Author(s): Kathleen Robinson. Published on September 1, 2011.

Rescue workers aid fire victims at the Ohio State Penitentiary in Columbus, Ohio, on April 21, 1930. (Photo: AP Wide World Photos)

More than 300 inmates perished in a 1930 Ohio prison fire

NFPA Journal®, September/October 2011 

"It seemed like a thousand men were yelling and beating on the bars. I could hear one voice that was very shrill, screaming, ‘For God’s sake, let me out. I’m burning — I’m burning!’ It was too much for me, and I ran away from the building. When I came back 15 minutes later, most of the cries had stopped."

The building he ran from was the Ohio Penitentiary in Columbus, and the speaker, quoted in the New York Times, was the operator of a filling station near the southwest corner of the prison. The day was April 21, 1930, when more than 300 inmates died in what is still the single deadliest prison fire in United States history.

The fire, which officials believed was started by several convicts bent on escaping, started after the inmates returned from dinner around 5:30 p.m. and were locked in their cells for the night. The first alarm was sounded at 5:50 p.m., and within the space of about an hour, according to the Times, the fire "swept through four cell blocks and wiped out the lives of more than 300 men."

City firefighters who rushed to the prison were met with a scene of almost unimaginable horror, as hundreds of convicts trapped by the encroaching fire cried for help. Their only means of escape was through the locked cell doors — and, according to survivors quoted in the Times, a guard "told the convicts that he had no authority to release them from their cells, explaining that he had to wait for the command from his superiors." Eventually, the cell doors were unlocked, but for hundreds of prisoners it was too late.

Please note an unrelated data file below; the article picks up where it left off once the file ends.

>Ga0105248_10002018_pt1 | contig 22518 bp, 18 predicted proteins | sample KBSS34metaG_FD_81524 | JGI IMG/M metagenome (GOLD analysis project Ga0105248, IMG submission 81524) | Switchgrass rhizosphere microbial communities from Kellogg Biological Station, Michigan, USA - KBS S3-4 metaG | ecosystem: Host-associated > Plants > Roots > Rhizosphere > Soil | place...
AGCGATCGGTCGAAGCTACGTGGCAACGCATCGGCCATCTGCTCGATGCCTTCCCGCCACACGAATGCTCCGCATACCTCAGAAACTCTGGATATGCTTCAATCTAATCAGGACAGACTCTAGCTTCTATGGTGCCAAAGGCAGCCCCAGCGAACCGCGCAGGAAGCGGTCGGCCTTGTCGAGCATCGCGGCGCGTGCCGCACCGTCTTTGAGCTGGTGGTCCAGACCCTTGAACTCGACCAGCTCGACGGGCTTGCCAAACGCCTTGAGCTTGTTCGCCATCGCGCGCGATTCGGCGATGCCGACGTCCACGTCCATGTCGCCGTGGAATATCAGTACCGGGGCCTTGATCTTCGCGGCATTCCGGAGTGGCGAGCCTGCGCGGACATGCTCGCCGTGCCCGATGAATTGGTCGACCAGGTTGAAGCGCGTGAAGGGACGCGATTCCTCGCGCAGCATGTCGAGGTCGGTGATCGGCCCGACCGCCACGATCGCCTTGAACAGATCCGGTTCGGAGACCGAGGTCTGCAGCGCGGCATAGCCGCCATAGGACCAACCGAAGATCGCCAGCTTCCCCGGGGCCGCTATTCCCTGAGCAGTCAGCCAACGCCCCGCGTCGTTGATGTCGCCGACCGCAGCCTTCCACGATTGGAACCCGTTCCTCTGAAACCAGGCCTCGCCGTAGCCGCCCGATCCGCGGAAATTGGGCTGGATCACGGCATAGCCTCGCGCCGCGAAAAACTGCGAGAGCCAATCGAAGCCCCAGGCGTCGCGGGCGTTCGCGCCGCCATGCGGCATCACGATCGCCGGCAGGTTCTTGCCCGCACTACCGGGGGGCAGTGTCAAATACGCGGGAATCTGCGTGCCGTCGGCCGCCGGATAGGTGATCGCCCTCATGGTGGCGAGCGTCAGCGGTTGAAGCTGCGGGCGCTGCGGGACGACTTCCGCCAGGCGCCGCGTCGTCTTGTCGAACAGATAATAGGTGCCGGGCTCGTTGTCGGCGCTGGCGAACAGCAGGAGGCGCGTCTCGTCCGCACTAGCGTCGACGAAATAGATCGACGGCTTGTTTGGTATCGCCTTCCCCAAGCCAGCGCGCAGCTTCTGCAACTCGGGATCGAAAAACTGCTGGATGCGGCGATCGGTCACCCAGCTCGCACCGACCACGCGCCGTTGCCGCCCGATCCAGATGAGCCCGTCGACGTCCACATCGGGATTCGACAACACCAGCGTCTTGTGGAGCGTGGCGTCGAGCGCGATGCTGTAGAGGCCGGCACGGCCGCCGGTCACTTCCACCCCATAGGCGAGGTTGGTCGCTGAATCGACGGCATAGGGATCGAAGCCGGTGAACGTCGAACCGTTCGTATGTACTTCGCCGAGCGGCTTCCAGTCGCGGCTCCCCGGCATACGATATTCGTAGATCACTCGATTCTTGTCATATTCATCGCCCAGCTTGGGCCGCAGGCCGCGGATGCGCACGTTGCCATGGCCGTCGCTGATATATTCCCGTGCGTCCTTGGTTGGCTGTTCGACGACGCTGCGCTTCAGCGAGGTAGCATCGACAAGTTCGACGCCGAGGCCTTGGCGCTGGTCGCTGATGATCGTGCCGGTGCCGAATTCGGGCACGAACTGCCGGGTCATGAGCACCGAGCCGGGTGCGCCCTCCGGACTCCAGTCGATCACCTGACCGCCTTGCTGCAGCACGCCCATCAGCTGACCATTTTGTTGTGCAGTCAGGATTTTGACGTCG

As the chaos grew, Warden Preston Thomas called for state and federal troops to help control the released men. The Associated Press reported that, outside the overcrowded prison, "National Guardsmen stood rigid, facing the prison walls. At the main gate, the regular army troops stood with bayonets affixed to their rifles." Columbus policemen patrolled the streets nearby. 

Outside the penitentiary walls, guards trained machine guns on the prison windows. When they heard men screaming in the burning cellblocks, however, "guards and convicts forgot their positions and joined hands in the common effort to save the men who were trapped," according to the Times.

The final number of dead was placed at 319. Property damage was estimated at $11,000.

— Kathleen Robinson